It is unclear how Congress will proceed in its legal showdown with the White House. House Judiciary Committee Chairman John Conyers Jr. (D-Mich.) warned Miers that she could face contempt charges for failing to appear, and Leahy said he has not ruled out a similar approach for Taylor. But other lawmakers said there is little appetite for such an approach. Sen. Arlen Specter (R-Pa.) said the committee could seek a Senate vote on finding the White House as a whole in contempt of Congress.
House Democrats said they plan to go ahead with their hearing today without Miers, and will probably vote to authorize Conyers to issue subpoenas to the Republican National Committee for e-mails from White House officials such as Taylor who used e-mail accounts based in the RNC.
It’s one thing to appear in front of the Senate and claim executive privilege — or presidential intimidation — but it’s clearly something else when you defy a subpoena and basically give the Senate the finger.
And it’s not altogether clear that the White House has the right to claim executive privilege since, according to the testimony of Sara Taylor, former aide to Karl Rove, the president was not involved in any of the discussions about the firings of the eight U.S. attorneys.
Taylor, who left her job two months ago, said she had no knowledge that Bush was involved in the dismissals at all. “I did not speak to the president about removing U.S. attorneys,” Taylor said. “I did not attend any meetings with the president where that matter was discussed.”
Democrats promptly said that her remarks could undermine Bush’s assertion that White House deliberations about the U.S. attorney firings are protected by executive privilege. Bush’s current counsel, Fred F. Fielding, had cited that prerogative — which generally applies to matters involving the president — in explaining why Bush had “directed” Taylor not to provide information about the deliberations to Congress.
That also still leaves open the question of who it was that came up with the list of names of the U.S. attorneys who were fired. So far, Alberto Gonzales, Kyle Sampson, Paul McNulty, Monica Goodling, and just about everyone else connected with the dismissals has said they don’t know who drafted the list…it just somehow magically appeared.
At the risk of being obvious, I think we all know who came up with the list and who passed it on to the Justice Department and told them to get rid of them: Karl Rove. It fits into his plan of ensuring a “permanent Republican majority,” he has a record of gaming the system and using voter intimidation, caging, and voting roll purges as his method of choice for winning elections…or ensuring that the other guy loses. (For some reason it never occurs to him and his crowd that putting up a Republican candidate with real ideas and solutions for the problems that face the country might be a more effective way of obtaining their goals, but where’s the thrill in that?) It was one of Mr. Rove’s assistants, Tim Griffin, who was put in place of Arkansas U.S. attorney Bud Cummins after a campaign of gossip and backstabbing by Rove’s minions (for the which Sara Taylor offered a too-little-too-late apology yesterday); it was clearly the hand of Rove guiding the New Mexico Republicans to get rid of David Iglesias in Albuquerque and more than likely the one who got Sen. Pete Domenici and Rep. Heather Wilson to call up Mr. Igleasias and try to muscle him into indicting Democrats for attempted vote fraud before the November elections. So now that the noose is tightening around the White House, Mr. Rove is trying to use the claim of executive privilege to keep Congress out. The problem, though, is that executive privilege can only be claimed if the president — the executive — is directly involved, and so far everyone is saying that the president had nothing whatsoever to do with the firings of the U.S. attorneys. As the Republicans were so quick to point out during the Starr investigation of the Clinton White House, you can’t claim executive privilege to cover everybody in the West Wing just because they have the presidential seal on their coffee cups, nor can you use it as a cover for illegal activities.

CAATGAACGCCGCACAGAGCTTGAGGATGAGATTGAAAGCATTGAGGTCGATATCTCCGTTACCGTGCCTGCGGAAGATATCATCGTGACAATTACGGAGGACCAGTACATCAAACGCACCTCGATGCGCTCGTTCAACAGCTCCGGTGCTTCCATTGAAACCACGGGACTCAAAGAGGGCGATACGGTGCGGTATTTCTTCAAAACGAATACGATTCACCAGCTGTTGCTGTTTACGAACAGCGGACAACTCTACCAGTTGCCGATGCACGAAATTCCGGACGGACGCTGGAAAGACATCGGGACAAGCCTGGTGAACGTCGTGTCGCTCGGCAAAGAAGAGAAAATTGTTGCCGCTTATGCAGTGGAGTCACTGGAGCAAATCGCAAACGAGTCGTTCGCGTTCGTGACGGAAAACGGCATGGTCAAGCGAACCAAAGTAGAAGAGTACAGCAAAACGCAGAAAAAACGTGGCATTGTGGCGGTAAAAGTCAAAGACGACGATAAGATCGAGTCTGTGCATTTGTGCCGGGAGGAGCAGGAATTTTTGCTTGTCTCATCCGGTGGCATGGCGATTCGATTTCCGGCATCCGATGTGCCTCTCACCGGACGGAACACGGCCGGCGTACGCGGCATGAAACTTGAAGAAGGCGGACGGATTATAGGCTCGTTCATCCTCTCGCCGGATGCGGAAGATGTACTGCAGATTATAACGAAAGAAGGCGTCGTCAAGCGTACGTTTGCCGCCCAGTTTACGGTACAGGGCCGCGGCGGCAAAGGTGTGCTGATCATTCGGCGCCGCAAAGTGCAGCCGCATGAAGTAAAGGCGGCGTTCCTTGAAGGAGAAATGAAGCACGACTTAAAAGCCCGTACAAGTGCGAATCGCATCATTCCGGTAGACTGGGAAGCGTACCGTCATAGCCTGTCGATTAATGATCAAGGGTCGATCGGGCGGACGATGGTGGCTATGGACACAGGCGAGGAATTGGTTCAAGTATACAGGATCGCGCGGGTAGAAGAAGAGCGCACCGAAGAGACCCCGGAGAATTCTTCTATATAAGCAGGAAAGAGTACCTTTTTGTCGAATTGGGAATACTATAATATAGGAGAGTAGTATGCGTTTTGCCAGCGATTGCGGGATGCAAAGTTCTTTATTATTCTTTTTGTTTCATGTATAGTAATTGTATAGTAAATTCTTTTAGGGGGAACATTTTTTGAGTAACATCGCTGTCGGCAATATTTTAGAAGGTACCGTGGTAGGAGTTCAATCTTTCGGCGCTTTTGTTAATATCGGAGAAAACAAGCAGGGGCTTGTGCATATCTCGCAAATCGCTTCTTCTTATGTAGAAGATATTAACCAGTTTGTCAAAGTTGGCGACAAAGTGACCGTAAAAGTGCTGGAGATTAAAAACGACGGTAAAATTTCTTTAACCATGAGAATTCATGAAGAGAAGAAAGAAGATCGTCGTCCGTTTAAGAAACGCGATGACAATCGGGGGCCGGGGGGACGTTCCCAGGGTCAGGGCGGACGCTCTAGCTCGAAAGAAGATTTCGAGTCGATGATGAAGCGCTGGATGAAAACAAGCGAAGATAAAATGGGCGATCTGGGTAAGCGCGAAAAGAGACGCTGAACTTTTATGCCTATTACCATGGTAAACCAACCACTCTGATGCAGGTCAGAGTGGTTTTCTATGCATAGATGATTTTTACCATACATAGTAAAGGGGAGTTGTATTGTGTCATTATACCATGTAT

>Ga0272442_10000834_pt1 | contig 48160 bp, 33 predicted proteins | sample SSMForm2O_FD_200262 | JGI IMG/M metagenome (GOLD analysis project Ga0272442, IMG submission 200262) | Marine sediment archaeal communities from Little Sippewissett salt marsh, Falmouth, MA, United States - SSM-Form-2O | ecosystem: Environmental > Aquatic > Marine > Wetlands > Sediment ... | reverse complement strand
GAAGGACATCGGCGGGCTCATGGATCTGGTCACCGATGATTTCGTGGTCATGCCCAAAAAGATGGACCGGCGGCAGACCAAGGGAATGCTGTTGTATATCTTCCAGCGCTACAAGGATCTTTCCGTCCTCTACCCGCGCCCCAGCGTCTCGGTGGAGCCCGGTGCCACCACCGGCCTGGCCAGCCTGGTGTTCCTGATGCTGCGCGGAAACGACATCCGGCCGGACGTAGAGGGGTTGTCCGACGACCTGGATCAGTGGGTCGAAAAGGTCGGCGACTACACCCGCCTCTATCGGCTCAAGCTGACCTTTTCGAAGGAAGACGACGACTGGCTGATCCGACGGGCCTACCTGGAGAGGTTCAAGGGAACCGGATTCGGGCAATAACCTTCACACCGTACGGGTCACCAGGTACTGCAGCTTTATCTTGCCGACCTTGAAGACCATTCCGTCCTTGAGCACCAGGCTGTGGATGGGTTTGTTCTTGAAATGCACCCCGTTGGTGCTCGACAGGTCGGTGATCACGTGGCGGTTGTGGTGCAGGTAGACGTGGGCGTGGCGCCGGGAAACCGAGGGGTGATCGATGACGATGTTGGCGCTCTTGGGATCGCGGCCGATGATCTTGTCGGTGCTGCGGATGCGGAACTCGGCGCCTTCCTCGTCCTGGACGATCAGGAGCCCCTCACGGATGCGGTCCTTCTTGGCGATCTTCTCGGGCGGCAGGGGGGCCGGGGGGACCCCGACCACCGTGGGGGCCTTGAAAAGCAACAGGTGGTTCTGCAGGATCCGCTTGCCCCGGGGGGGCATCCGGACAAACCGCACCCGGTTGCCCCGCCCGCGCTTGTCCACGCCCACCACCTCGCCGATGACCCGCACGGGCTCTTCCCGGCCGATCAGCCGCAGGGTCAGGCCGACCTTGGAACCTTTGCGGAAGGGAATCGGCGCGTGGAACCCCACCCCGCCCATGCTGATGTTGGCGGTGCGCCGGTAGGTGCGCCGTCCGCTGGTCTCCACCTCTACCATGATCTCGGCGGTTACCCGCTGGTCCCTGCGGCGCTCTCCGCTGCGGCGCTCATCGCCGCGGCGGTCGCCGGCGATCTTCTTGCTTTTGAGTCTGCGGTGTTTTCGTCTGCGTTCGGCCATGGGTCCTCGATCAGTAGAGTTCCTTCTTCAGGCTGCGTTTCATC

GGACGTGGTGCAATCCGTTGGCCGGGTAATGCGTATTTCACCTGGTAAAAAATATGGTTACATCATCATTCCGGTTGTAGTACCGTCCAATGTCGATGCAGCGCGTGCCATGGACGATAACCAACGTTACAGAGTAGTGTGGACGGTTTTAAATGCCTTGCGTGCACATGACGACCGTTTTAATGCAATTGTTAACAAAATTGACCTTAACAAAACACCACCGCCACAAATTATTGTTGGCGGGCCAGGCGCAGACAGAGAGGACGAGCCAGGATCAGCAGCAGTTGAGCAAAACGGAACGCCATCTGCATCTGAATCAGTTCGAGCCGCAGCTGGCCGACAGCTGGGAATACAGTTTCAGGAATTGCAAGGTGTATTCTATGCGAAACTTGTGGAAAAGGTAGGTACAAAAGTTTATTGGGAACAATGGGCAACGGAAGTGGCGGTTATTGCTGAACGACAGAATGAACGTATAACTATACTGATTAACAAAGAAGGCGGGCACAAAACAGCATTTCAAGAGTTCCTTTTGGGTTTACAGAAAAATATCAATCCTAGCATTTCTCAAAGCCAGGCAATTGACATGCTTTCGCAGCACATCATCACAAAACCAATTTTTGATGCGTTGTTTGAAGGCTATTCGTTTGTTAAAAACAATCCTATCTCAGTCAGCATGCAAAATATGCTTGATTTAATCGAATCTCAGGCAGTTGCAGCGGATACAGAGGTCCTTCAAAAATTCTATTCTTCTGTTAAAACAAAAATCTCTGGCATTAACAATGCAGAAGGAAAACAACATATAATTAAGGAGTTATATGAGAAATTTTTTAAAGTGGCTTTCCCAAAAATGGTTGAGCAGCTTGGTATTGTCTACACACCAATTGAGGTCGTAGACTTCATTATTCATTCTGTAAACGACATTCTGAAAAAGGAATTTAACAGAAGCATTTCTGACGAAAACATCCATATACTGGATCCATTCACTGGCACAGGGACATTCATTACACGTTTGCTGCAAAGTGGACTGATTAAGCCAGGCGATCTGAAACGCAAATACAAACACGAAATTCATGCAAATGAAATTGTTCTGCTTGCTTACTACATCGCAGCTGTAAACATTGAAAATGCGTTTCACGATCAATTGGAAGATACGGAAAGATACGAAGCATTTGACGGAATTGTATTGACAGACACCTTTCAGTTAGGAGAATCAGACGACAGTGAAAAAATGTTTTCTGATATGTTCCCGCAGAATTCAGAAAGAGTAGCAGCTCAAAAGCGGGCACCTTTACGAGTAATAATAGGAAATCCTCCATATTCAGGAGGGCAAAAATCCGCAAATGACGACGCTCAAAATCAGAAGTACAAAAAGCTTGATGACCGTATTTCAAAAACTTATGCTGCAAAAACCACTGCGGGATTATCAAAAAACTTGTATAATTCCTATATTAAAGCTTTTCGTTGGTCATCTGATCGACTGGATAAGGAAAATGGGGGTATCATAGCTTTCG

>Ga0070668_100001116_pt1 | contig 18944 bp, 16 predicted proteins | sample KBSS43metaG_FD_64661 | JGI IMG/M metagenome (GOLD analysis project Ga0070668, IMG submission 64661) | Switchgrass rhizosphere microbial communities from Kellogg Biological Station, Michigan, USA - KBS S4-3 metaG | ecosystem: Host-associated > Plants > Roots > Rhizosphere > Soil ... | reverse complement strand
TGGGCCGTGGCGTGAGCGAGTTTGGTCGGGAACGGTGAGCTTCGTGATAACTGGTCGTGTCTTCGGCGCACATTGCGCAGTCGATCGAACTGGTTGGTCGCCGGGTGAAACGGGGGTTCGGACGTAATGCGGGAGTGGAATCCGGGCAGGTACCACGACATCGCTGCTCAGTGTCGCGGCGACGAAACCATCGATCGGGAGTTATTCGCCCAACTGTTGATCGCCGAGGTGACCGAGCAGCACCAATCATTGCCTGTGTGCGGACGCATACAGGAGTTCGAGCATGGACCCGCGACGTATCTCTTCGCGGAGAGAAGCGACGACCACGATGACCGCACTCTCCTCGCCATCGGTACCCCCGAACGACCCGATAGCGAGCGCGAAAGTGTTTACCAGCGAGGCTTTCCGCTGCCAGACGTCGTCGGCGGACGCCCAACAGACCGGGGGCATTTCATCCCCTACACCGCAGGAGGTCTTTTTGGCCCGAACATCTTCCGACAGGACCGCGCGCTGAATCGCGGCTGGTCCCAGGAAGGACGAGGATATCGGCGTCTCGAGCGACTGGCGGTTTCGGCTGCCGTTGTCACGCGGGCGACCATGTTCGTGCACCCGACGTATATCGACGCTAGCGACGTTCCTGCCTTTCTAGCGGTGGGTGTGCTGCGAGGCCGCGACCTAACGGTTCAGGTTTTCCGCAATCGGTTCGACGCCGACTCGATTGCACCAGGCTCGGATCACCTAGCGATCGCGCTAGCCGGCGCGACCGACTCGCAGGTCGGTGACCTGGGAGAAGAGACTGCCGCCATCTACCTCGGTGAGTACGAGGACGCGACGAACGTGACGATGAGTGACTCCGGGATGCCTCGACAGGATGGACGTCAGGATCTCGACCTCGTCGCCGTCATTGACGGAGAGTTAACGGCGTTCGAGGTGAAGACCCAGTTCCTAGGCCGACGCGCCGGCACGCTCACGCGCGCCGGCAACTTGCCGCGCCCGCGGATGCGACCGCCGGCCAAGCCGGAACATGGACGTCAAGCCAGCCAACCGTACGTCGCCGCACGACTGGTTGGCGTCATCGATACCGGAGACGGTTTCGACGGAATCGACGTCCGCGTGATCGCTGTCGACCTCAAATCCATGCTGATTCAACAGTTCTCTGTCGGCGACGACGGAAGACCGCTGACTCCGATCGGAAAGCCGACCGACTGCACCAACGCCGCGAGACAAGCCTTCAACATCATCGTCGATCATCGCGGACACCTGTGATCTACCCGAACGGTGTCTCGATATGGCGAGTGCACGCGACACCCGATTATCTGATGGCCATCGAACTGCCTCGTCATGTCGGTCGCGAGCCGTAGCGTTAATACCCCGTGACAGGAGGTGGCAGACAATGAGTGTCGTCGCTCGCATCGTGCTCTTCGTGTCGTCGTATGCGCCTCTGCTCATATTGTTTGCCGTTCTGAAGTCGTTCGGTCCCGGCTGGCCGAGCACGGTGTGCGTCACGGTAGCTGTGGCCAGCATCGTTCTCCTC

So far no one has said that there was anything illegal in the firing of the U.S. attorneys; after all, they serve at the pleasure of the president and he can do whatever he wants in appointing people to those posts. But if there was nothing untoward in the dismissal of these people, why is the White House going to such lengths to shut out the House and Senate in their investigation of the matter? Why can’t anyone say who came up with the list? Why did the White House staff feel that they had to use the RNC e-mail accounts to handle official business? (It’s also more than slightly ironic that the Republicans are the ones who say, when people protest against warrantless wiretaps and illicit FBI snooping, “If you’ve done nothing wrong, what have you got to be worried about?”) And did they learn nothing from their own obsessive and overzealous pursuit of Bill Clinton that turned an investigation into a failed land deal into an impeachment of the president for something that had nothing to do with the original investigation in the first place?
Or maybe they did. They saw what happened to Mr. Clinton and know all too well what happens when someone starts pulling the threads.
Update: Josh Marshall cites the law where it says that ignoring a subpoena is a felony.
Cross-posted from Bark Bark Woof Woof.